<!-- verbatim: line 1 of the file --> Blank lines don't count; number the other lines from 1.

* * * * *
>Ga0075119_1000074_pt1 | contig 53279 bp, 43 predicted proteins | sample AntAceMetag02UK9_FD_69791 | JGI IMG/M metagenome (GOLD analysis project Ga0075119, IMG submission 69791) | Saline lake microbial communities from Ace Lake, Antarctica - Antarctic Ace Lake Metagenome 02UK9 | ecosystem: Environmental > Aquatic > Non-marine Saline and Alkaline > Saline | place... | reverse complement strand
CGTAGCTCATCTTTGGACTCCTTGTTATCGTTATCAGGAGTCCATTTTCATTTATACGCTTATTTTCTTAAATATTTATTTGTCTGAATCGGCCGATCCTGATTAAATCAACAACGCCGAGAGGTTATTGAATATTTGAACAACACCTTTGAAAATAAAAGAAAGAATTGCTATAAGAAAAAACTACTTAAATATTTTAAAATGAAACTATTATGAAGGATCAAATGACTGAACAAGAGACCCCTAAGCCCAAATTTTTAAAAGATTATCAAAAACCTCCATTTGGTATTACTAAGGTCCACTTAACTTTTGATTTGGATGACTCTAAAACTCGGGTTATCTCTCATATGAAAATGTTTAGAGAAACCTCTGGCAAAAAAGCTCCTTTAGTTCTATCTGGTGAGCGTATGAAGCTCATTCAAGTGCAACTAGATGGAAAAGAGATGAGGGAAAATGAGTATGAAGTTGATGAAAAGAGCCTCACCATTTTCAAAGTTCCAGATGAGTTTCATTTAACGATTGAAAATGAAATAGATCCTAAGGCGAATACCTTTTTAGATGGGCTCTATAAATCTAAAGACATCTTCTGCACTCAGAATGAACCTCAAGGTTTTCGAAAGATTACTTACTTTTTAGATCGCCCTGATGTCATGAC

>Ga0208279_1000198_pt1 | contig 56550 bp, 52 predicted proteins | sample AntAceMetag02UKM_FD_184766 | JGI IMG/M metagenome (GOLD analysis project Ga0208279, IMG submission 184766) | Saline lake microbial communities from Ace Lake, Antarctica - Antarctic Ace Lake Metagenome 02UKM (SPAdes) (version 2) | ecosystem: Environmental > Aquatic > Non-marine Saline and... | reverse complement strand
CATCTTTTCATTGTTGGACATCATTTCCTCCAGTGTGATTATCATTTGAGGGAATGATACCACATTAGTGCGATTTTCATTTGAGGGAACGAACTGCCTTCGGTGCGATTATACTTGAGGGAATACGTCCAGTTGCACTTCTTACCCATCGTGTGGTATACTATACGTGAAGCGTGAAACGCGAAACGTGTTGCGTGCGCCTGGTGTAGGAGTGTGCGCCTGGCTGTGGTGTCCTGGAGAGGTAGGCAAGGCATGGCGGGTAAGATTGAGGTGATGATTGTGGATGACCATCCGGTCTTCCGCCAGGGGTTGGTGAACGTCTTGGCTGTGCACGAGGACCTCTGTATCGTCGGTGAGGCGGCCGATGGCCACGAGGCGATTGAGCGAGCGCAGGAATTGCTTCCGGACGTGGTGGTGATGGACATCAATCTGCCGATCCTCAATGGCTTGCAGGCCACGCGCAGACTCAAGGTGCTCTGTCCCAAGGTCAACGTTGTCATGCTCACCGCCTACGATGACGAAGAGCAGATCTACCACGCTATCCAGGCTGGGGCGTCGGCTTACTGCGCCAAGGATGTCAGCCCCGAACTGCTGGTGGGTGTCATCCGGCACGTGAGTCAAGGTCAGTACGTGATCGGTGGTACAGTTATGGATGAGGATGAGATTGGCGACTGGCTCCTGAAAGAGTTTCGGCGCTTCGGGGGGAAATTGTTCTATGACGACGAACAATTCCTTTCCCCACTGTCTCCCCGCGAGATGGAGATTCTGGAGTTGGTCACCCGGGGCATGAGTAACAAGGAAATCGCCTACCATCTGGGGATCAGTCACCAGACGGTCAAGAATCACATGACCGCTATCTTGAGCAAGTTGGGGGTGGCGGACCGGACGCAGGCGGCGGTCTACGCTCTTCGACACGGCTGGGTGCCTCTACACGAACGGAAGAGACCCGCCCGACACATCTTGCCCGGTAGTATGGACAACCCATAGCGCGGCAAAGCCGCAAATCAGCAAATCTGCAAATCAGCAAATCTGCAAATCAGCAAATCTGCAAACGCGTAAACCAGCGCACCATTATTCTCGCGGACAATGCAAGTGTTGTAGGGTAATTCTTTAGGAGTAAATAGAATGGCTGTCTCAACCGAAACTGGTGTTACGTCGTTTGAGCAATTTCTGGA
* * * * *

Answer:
>Ga0075119_1000074_pt1 | contig 53279 bp, 43 predicted proteins | sample AntAceMetag02UK9_FD_69791 | JGI IMG/M metagenome (GOLD analysis project Ga0075119, IMG submission 69791) | Saline lake microbial communities from Ace Lake, Antarctica - Antarctic Ace Lake Metagenome 02UK9 | ecosystem: Environmental > Aquatic > Non-marine Saline and Alkaline > Saline | place... | reverse complement strand